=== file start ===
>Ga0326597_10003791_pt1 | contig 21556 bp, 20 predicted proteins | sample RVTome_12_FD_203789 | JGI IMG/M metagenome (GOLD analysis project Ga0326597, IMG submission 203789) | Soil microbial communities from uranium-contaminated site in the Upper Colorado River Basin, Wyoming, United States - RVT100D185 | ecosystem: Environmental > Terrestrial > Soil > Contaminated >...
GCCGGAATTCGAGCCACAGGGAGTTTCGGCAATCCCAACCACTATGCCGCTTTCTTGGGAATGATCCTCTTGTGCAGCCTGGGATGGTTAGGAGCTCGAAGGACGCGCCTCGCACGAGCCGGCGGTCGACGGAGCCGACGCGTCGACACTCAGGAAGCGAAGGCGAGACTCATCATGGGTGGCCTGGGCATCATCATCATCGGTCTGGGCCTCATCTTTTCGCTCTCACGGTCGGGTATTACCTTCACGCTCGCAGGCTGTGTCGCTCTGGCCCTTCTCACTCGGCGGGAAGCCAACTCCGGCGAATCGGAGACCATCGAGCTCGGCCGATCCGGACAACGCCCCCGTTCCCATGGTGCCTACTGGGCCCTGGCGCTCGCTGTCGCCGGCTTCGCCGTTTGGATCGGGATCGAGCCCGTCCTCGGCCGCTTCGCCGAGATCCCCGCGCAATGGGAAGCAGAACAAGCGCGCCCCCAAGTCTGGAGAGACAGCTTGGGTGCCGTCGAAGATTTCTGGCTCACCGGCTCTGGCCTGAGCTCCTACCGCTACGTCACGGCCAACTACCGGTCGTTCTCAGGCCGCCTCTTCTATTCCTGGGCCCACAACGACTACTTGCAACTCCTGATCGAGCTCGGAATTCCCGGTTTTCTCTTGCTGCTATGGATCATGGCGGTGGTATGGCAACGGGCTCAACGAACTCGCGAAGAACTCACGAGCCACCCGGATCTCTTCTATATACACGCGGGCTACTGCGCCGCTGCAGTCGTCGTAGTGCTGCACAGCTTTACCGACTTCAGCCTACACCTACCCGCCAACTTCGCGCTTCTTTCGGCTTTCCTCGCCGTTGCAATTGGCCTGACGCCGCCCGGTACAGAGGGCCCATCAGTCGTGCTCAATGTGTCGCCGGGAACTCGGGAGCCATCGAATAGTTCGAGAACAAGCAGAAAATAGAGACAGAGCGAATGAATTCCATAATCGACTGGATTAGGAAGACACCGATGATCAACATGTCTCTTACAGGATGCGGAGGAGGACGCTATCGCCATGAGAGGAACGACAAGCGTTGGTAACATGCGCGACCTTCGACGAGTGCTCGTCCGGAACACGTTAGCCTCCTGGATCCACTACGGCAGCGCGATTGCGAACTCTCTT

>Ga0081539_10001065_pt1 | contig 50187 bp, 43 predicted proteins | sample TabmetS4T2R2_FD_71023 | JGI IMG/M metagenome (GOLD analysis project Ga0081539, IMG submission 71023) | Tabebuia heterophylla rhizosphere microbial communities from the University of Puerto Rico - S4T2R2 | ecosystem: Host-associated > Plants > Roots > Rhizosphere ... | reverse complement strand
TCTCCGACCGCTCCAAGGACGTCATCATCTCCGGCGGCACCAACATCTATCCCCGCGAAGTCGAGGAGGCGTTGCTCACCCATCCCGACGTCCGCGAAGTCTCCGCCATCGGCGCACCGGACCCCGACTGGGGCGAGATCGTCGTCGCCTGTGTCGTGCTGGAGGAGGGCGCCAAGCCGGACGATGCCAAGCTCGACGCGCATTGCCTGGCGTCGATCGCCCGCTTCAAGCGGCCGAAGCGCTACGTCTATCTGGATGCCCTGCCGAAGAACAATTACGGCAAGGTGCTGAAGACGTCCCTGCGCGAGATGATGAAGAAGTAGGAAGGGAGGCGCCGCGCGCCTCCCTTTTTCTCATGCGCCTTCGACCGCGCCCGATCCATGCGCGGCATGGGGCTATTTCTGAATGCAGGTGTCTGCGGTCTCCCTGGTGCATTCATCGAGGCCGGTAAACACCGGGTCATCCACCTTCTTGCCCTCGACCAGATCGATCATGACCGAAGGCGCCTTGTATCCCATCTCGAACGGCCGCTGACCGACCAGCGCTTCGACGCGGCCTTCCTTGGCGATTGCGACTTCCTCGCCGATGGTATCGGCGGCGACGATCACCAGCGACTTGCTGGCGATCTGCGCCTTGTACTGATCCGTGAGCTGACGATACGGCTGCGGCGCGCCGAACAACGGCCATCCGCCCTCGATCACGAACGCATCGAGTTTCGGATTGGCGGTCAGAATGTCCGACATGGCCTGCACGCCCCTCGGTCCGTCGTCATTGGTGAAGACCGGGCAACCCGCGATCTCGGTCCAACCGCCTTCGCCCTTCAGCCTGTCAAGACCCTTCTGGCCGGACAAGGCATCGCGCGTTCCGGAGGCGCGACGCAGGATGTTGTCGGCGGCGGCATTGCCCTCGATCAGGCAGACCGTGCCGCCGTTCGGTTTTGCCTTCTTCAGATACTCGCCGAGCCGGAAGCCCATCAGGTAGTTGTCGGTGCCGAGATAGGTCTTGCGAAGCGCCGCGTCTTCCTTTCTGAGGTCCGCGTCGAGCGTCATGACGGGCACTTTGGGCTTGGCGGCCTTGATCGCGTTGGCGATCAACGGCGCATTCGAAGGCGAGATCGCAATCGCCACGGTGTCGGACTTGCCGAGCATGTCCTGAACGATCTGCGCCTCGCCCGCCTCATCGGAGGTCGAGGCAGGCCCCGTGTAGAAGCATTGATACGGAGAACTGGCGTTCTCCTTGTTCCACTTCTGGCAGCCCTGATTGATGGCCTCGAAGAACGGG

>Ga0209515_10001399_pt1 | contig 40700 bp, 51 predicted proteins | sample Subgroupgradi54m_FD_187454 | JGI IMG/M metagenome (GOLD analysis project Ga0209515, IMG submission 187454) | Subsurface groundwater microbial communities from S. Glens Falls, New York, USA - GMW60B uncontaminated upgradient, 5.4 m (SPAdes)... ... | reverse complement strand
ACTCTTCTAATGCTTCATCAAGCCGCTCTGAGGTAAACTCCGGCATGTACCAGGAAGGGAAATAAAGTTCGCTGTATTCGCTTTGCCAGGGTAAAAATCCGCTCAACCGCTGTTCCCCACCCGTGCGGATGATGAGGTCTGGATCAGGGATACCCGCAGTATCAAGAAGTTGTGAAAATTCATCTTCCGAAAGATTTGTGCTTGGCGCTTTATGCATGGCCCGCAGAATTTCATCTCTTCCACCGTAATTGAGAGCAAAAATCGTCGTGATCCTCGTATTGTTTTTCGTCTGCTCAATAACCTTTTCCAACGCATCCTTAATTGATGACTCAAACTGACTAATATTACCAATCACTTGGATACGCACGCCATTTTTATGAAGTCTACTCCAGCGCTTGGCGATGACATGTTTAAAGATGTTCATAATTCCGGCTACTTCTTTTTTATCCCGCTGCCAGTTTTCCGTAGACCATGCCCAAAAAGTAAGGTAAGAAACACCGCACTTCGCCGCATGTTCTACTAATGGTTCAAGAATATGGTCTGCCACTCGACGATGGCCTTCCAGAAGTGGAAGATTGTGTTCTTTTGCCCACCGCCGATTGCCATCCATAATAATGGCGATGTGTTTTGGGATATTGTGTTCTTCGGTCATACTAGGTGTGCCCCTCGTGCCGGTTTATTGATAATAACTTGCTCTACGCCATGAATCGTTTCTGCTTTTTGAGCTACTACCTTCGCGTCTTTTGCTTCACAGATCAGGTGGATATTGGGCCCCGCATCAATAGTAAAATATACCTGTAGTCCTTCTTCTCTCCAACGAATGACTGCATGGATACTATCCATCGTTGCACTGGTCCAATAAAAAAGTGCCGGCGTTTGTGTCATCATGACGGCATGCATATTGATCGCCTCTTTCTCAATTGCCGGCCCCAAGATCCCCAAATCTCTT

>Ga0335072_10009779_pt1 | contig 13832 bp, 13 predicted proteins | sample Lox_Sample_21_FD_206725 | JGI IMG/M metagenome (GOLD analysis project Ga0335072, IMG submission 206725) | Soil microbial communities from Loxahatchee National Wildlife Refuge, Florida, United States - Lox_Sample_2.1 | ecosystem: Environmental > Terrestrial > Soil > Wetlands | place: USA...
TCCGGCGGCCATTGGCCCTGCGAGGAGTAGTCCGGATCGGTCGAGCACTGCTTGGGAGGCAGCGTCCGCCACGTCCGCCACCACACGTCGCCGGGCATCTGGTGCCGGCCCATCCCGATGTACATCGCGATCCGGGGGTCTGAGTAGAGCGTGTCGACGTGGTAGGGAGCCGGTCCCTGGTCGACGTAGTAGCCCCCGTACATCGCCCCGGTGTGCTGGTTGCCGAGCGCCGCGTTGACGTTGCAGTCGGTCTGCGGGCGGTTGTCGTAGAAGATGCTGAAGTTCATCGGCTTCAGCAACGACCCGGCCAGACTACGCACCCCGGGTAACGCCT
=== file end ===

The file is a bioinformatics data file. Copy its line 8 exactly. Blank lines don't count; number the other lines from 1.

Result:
TCCGGCGGCCATTGGCCCTGCGAGGAGTAGTCCGGATCGGTCGAGCACTGCTTGGGAGGCAGCGTCCGCCACGTCCGCCACCACACGTCGCCGGGCATCTGGTGCCGGCCCATCCCGATGTACATCGCGATCCGGGGGTCTGAGTAGAGCGTGTCGACGTGGTAGGGAGCCGGTCCCTGGTCGACGTAGTAGCCCCCGTACATCGCCCCGGTGTGCTGGTTGCCGAGCGCCGCGTTGACGTTGCAGTCGGTCTGCGGGCGGTTGTCGTAGAAGATGCTGAAGTTCATCGGCTTCAGCAACGACCCGGCCAGACTACGCACCCCGGGTAACGCCT